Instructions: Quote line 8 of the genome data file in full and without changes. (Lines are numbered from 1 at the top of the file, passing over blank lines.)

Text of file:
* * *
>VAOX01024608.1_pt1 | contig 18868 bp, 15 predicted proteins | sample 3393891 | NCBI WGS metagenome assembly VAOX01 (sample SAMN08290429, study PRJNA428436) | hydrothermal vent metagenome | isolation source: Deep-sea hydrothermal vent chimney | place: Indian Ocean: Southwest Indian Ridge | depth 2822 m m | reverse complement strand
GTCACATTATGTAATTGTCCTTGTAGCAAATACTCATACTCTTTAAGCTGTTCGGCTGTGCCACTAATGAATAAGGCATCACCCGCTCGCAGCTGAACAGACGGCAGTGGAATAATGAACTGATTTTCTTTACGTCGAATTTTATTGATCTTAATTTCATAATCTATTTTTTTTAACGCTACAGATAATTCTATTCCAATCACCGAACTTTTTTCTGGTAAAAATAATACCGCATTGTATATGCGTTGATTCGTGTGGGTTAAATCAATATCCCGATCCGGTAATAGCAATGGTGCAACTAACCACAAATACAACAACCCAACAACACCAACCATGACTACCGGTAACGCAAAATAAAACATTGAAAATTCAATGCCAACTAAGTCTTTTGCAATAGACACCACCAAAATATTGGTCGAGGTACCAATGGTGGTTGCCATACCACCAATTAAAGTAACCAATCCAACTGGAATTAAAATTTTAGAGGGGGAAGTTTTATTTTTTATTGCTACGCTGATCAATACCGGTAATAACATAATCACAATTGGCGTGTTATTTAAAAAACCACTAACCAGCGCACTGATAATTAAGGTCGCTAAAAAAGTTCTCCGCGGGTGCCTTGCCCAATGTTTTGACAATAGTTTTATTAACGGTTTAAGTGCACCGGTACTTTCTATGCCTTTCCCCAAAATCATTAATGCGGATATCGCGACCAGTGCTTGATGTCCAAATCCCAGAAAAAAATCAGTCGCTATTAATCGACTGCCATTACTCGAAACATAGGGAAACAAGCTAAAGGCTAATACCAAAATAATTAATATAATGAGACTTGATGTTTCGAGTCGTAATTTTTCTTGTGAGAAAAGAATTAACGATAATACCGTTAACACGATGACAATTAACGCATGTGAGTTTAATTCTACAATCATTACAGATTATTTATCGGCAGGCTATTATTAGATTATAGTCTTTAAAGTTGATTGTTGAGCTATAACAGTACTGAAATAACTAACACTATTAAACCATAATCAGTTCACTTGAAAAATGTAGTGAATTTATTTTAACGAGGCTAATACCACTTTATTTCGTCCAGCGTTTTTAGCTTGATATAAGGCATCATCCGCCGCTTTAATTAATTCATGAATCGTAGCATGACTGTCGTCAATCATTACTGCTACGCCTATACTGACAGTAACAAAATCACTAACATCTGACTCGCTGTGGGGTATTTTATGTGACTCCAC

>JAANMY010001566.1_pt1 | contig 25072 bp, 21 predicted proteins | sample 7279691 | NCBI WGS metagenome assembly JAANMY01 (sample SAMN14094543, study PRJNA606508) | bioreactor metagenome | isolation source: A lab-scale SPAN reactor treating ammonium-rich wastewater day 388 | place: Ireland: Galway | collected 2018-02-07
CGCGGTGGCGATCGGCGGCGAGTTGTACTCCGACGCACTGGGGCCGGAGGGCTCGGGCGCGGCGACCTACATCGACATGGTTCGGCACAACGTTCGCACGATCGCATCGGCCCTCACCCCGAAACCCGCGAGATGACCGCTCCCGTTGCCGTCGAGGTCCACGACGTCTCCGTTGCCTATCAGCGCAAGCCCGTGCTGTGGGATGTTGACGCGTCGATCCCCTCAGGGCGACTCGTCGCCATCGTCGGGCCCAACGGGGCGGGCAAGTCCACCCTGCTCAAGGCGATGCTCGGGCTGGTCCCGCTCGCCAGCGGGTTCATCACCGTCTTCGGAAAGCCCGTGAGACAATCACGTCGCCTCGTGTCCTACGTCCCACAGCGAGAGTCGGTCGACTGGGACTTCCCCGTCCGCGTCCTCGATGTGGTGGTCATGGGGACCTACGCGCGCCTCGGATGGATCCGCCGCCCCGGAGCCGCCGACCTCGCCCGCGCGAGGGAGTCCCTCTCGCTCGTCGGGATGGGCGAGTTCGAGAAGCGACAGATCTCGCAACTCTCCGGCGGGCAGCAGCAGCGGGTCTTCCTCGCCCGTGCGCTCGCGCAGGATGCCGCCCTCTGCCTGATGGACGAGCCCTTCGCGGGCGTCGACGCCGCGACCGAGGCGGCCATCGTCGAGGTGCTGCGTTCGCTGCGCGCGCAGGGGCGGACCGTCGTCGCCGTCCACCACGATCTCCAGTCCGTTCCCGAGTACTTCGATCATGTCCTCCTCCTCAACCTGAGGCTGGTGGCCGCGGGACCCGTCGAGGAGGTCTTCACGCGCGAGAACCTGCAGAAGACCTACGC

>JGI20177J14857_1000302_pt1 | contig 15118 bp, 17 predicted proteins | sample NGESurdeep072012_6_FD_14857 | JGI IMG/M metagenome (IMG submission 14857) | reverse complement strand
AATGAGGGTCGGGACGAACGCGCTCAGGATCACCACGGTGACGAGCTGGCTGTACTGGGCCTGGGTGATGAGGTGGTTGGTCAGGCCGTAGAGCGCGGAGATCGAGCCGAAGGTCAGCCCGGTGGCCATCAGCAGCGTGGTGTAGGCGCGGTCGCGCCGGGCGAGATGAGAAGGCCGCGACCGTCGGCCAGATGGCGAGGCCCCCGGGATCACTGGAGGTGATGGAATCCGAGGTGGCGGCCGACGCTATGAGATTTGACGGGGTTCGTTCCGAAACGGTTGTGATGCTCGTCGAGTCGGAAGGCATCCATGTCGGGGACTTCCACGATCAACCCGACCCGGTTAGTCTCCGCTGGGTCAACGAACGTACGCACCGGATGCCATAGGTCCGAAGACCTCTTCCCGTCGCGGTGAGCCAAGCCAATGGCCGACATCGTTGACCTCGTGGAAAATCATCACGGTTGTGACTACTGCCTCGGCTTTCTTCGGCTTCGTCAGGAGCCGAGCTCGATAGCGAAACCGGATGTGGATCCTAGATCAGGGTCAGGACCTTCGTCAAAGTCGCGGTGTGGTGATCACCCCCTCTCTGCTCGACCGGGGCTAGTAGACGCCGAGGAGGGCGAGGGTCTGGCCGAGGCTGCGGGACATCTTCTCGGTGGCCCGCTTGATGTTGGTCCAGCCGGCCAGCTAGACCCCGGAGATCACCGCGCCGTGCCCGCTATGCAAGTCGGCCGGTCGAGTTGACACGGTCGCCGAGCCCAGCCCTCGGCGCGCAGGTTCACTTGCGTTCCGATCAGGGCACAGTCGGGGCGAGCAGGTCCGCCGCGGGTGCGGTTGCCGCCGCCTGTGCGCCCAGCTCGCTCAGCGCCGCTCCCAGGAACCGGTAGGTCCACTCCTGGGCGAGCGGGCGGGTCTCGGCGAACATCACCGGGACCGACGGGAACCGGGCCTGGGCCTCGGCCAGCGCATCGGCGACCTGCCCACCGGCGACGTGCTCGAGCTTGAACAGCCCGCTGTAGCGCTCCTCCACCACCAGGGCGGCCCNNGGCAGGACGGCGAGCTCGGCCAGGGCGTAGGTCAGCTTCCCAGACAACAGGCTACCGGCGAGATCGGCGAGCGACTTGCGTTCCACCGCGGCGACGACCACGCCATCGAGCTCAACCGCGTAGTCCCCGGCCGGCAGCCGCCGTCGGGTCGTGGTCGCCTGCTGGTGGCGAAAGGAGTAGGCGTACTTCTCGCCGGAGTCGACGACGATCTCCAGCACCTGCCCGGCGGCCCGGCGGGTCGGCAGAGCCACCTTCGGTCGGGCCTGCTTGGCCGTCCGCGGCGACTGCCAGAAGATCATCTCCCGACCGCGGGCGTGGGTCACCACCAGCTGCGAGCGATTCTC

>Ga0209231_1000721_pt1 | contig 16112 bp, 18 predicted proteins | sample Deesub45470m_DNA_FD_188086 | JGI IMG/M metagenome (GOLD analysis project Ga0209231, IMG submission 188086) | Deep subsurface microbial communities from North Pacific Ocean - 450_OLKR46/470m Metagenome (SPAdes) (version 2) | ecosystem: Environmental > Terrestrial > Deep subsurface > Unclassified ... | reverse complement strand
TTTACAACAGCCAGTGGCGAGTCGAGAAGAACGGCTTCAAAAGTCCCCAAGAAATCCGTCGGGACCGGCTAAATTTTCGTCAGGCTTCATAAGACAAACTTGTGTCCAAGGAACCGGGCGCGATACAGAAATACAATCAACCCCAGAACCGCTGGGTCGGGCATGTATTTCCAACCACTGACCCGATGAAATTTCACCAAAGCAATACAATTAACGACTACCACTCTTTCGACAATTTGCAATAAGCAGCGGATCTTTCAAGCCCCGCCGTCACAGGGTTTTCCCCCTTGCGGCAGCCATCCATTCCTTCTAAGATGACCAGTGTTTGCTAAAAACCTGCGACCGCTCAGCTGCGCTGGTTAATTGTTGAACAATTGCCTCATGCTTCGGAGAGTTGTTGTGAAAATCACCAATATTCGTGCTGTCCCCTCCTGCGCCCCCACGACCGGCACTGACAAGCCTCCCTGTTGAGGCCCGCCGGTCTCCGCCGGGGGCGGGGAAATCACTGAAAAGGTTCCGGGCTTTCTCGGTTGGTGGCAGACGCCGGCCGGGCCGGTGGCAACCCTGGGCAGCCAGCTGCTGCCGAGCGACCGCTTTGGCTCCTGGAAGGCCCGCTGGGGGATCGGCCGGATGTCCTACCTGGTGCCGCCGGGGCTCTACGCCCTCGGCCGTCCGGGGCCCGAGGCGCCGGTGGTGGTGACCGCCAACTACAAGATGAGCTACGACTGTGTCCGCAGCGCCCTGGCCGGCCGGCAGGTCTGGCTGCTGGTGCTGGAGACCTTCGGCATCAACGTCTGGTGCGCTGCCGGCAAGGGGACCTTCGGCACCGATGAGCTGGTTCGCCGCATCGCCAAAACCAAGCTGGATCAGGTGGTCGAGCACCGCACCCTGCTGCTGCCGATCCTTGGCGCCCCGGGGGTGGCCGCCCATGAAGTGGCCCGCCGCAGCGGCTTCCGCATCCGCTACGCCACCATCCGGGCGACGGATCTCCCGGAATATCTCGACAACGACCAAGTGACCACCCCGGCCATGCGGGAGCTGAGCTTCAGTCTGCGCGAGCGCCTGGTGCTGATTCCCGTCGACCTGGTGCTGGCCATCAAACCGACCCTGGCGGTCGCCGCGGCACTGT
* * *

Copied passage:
TTTACAACAGCCAGTGGCGAGTCGAGAAGAACGGCTTCAAAAGTCCCCAAGAAATCCGTCGGGACCGGCTAAATTTTCGTCAGGCTTCATAAGACAAACTTGTGTCCAAGGAACCGGGCGCGATACAGAAATACAATCAACCCCAGAACCGCTGGGTCGGGCATGTATTTCCAACCACTGACCCGATGAAATTTCACCAAAGCAATACAATTAACGACTACCACTCTTTCGACAATTTGCAATAAGCAGCGGATCTTTCAAGCCCCGCCGTCACAGGGTTTTCCCCCTTGCGGCAGCCATCCATTCCTTCTAAGATGACCAGTGTTTGCTAAAAACCTGCGACCGCTCAGCTGCGCTGGTTAATTGTTGAACAATTGCCTCATGCTTCGGAGAGTTGTTGTGAAAATCACCAATATTCGTGCTGTCCCCTCCTGCGCCCCCACGACCGGCACTGACAAGCCTCCCTGTTGAGGCCCGCCGGTCTCCGCCGGGGGCGGGGAAATCACTGAAAAGGTTCCGGGCTTTCTCGGTTGGTGGCAGACGCCGGCCGGGCCGGTGGCAACCCTGGGCAGCCAGCTGCTGCCGAGCGACCGCTTTGGCTCCTGGAAGGCCCGCTGGGGGATCGGCCGGATGTCCTACCTGGTGCCGCCGGGGCTCTACGCCCTCGGCCGTCCGGGGCCCGAGGCGCCGGTGGTGGTGACCGCCAACTACAAGATGAGCTACGACTGTGTCCGCAGCGCCCTGGCCGGCCGGCAGGTCTGGCTGCTGGTGCTGGAGACCTTCGGCATCAACGTCTGGTGCGCTGCCGGCAAGGGGACCTTCGGCACCGATGAGCTGGTTCGCCGCATCGCCAAAACCAAGCTGGATCAGGTGGTCGAGCACCGCACCCTGCTGCTGCCGATCCTTGGCGCCCCGGGGGTGGCCGCCCATGAAGTGGCCCGCCGCAGCGGCTTCCGCATCCGCTACGCCACCATCCGGGCGACGGATCTCCCGGAATATCTCGACAACGACCAAGTGACCACCCCGGCCATGCGGGAGCTGAGCTTCAGTCTGCGCGAGCGCCTGGTGCTGATTCCCGTCGACCTGGTGCTGGCCATCAAACCGACCCTGGCGGTCGCCGCGGCACTGT